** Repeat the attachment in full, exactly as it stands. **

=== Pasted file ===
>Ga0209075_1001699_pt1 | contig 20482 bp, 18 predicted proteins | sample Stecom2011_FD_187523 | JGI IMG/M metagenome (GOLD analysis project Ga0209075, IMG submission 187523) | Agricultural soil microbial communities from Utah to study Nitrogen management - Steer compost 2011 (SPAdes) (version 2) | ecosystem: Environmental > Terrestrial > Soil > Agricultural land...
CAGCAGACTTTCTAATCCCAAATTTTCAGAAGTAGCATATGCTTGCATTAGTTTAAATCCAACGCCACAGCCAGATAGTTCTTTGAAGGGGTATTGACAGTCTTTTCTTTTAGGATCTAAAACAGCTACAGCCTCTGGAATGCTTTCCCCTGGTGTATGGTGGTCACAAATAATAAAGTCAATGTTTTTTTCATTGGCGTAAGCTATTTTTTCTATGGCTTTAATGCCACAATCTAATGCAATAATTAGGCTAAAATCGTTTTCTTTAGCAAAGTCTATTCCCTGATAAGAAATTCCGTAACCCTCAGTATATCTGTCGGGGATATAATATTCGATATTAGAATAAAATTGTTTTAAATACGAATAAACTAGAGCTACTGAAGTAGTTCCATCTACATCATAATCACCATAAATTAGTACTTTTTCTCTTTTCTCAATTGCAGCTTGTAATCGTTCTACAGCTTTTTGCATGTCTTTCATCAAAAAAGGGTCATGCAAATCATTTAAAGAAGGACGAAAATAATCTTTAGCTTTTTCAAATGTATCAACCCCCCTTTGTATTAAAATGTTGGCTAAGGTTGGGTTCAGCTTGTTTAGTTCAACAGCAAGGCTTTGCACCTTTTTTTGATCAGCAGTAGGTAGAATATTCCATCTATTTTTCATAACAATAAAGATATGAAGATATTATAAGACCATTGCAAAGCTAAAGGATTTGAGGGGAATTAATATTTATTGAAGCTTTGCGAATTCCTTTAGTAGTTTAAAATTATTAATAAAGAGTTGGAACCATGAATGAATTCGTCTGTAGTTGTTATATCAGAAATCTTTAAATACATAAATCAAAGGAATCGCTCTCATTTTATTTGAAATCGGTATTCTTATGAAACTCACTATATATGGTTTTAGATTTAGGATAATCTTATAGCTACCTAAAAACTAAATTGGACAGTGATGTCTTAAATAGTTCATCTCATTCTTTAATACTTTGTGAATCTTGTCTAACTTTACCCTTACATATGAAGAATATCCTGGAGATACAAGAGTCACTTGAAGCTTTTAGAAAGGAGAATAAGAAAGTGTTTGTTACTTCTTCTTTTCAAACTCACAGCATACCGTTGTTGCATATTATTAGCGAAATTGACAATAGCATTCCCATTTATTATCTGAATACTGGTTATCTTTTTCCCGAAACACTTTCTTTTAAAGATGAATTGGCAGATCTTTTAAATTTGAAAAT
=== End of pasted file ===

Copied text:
>Ga0209075_1001699_pt1 | contig 20482 bp, 18 predicted proteins | sample Stecom2011_FD_187523 | JGI IMG/M metagenome (GOLD analysis project Ga0209075, IMG submission 187523) | Agricultural soil microbial communities from Utah to study Nitrogen management - Steer compost 2011 (SPAdes) (version 2) | ecosystem: Environmental > Terrestrial > Soil > Agricultural land...
CAGCAGACTTTCTAATCCCAAATTTTCAGAAGTAGCATATGCTTGCATTAGTTTAAATCCAACGCCACAGCCAGATAGTTCTTTGAAGGGGTATTGACAGTCTTTTCTTTTAGGATCTAAAACAGCTACAGCCTCTGGAATGCTTTCCCCTGGTGTATGGTGGTCACAAATAATAAAGTCAATGTTTTTTTCATTGGCGTAAGCTATTTTTTCTATGGCTTTAATGCCACAATCTAATGCAATAATTAGGCTAAAATCGTTTTCTTTAGCAAAGTCTATTCCCTGATAAGAAATTCCGTAACCCTCAGTATATCTGTCGGGGATATAATATTCGATATTAGAATAAAATTGTTTTAAATACGAATAAACTAGAGCTACTGAAGTAGTTCCATCTACATCATAATCACCATAAATTAGTACTTTTTCTCTTTTCTCAATTGCAGCTTGTAATCGTTCTACAGCTTTTTGCATGTCTTTCATCAAAAAAGGGTCATGCAAATCATTTAAAGAAGGACGAAAATAATCTTTAGCTTTTTCAAATGTATCAACCCCCCTTTGTATTAAAATGTTGGCTAAGGTTGGGTTCAGCTTGTTTAGTTCAACAGCAAGGCTTTGCACCTTTTTTTGATCAGCAGTAGGTAGAATATTCCATCTATTTTTCATAACAATAAAGATATGAAGATATTATAAGACCATTGCAAAGCTAAAGGATTTGAGGGGAATTAATATTTATTGAAGCTTTGCGAATTCCTTTAGTAGTTTAAAATTATTAATAAAGAGTTGGAACCATGAATGAATTCGTCTGTAGTTGTTATATCAGAAATCTTTAAATACATAAATCAAAGGAATCGCTCTCATTTTATTTGAAATCGGTATTCTTATGAAACTCACTATATATGGTTTTAGATTTAGGATAATCTTATAGCTACCTAAAAACTAAATTGGACAGTGATGTCTTAAATAGTTCATCTCATTCTTTAATACTTTGTGAATCTTGTCTAACTTTACCCTTACATATGAAGAATATCCTGGAGATACAAGAGTCACTTGAAGCTTTTAGAAAGGAGAATAAGAAAGTGTTTGTTACTTCTTCTTTTCAAACTCACAGCATACCGTTGTTGCATATTATTAGCGAAATTGACAATAGCATTCCCATTTATTATCTGAATACTGGTTATCTTTTTCCCGAAACACTTTCTTTTAAAGATGAATTGGCAGATCTTTTAAATTTGAAAAT